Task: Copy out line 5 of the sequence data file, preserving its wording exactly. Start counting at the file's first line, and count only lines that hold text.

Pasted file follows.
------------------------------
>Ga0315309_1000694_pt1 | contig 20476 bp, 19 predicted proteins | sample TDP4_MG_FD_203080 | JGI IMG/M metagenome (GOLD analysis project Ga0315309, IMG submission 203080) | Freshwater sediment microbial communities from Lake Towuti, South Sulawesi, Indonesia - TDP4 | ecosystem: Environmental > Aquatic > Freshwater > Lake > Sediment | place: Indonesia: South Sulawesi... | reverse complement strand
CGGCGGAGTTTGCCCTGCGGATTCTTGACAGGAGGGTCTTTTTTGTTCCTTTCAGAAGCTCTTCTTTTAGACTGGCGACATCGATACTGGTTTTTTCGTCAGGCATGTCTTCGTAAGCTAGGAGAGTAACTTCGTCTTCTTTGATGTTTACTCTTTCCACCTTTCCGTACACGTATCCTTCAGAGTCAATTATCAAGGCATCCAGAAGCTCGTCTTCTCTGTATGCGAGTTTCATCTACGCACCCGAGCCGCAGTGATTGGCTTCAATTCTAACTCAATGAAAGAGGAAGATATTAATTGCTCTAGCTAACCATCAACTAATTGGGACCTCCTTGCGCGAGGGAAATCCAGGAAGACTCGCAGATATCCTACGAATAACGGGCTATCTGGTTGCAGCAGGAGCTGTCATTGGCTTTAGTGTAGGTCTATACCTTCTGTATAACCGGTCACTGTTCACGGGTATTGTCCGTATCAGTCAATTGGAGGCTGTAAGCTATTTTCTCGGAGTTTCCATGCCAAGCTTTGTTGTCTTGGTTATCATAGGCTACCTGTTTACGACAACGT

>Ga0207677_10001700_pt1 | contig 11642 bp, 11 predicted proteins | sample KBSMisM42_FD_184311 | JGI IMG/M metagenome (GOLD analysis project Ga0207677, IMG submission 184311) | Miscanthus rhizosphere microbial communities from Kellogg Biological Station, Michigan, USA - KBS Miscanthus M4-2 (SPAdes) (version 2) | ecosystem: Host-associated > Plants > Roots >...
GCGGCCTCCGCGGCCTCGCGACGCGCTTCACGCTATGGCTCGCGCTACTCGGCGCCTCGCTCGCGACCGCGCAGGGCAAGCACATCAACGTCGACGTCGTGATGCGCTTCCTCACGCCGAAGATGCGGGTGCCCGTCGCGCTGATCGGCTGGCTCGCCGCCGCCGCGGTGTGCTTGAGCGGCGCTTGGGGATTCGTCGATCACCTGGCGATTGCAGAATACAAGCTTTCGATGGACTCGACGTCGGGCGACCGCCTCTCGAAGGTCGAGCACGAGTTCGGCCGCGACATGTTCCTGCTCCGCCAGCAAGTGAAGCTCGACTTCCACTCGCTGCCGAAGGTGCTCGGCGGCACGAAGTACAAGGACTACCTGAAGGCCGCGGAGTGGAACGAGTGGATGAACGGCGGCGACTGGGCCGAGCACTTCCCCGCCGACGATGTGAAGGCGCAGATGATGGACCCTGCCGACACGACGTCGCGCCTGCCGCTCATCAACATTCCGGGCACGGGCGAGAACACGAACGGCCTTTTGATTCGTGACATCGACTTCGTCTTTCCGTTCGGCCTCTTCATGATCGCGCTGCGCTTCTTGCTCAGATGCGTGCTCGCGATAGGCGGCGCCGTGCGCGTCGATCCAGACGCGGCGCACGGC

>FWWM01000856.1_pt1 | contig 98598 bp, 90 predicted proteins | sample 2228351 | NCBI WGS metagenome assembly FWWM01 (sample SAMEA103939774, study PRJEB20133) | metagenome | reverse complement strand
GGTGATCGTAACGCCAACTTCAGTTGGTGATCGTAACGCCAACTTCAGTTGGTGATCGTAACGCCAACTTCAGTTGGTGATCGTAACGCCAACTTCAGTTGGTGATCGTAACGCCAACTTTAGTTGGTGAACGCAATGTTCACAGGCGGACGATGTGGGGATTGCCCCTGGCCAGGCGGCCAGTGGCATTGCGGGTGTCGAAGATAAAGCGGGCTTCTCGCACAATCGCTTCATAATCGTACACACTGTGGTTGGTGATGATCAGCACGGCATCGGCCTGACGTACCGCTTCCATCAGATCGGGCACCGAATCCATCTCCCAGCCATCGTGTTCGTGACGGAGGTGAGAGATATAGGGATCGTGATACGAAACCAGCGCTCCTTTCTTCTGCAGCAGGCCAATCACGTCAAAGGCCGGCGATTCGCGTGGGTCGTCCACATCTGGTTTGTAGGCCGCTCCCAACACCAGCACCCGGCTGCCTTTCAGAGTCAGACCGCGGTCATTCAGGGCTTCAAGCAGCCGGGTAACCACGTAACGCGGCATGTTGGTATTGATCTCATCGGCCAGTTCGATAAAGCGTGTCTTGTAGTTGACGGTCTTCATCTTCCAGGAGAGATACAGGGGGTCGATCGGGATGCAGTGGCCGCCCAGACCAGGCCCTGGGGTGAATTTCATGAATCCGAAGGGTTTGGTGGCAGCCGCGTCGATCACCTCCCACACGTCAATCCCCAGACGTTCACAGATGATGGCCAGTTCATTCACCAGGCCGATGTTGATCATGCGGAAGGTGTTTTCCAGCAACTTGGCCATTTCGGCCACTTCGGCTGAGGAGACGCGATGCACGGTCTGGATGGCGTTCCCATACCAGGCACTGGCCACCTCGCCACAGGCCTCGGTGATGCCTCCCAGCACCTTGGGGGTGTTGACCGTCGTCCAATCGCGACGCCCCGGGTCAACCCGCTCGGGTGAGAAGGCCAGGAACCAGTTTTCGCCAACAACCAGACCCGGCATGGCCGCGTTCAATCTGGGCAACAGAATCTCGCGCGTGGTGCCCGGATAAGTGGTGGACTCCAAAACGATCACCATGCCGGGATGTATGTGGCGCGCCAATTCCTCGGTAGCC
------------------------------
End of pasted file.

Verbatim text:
>FWWM01000856.1_pt1 | contig 98598 bp, 90 predicted proteins | sample 2228351 | NCBI WGS metagenome assembly FWWM01 (sample SAMEA103939774, study PRJEB20133) | metagenome | reverse complement strand